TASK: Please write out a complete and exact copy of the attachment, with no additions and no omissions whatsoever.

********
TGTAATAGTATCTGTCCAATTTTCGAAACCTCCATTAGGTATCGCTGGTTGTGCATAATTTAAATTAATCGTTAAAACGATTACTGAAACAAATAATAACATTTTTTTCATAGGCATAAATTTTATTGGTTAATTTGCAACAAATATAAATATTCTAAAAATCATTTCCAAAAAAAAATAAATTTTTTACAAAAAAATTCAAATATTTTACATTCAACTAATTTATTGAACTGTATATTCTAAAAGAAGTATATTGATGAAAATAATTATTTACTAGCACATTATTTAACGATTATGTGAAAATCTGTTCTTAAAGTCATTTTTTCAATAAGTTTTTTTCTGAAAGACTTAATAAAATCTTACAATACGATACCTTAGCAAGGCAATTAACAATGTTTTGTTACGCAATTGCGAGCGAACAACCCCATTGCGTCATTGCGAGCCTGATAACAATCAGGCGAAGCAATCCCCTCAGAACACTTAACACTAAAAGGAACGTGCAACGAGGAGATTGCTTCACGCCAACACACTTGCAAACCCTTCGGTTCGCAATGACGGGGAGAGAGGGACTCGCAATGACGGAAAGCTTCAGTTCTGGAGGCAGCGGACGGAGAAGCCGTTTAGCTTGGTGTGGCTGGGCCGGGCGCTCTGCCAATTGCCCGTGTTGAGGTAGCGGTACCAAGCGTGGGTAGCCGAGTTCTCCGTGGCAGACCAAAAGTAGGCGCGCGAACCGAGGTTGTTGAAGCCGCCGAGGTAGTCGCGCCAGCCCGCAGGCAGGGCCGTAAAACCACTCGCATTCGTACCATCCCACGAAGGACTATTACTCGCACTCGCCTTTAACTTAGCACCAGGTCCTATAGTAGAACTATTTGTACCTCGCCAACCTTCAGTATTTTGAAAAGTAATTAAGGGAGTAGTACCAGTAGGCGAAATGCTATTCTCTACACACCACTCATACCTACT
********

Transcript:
TGTAATAGTATCTGTCCAATTTTCGAAACCTCCATTAGGTATCGCTGGTTGTGCATAATTTAAATTAATCGTTAAAACGATTACTGAAACAAATAATAACATTTTTTTCATAGGCATAAATTTTATTGGTTAATTTGCAACAAATATAAATATTCTAAAAATCATTTCCAAAAAAAAATAAATTTTTTACAAAAAAATTCAAATATTTTACATTCAACTAATTTATTGAACTGTATATTCTAAAAGAAGTATATTGATGAAAATAATTATTTACTAGCACATTATTTAACGATTATGTGAAAATCTGTTCTTAAAGTCATTTTTTCAATAAGTTTTTTTCTGAAAGACTTAATAAAATCTTACAATACGATACCTTAGCAAGGCAATTAACAATGTTTTGTTACGCAATTGCGAGCGAACAACCCCATTGCGTCATTGCGAGCCTGATAACAATCAGGCGAAGCAATCCCCTCAGAACACTTAACACTAAAAGGAACGTGCAACGAGGAGATTGCTTCACGCCAACACACTTGCAAACCCTTCGGTTCGCAATGACGGGGAGAGAGGGACTCGCAATGACGGAAAGCTTCAGTTCTGGAGGCAGCGGACGGAGAAGCCGTTTAGCTTGGTGTGGCTGGGCCGGGCGCTCTGCCAATTGCCCGTGTTGAGGTAGCGGTACCAAGCGTGGGTAGCCGAGTTCTCCGTGGCAGACCAAAAGTAGGCGCGCGAACCGAGGTTGTTGAAGCCGCCGAGGTAGTCGCGCCAGCCCGCAGGCAGGGCCGTAAAACCACTCGCATTCGTACCATCCCACGAAGGACTATTACTCGCACTCGCCTTTAACTTAGCACCAGGTCCTATAGTAGAACTATTTGTACCTCGCCAACCTTCAGTATTTTGAAAAGTAATTAAGGGAGTAGTACCAGTAGGCGAAATGCTATTCTCTACACACCACTCATACCTACT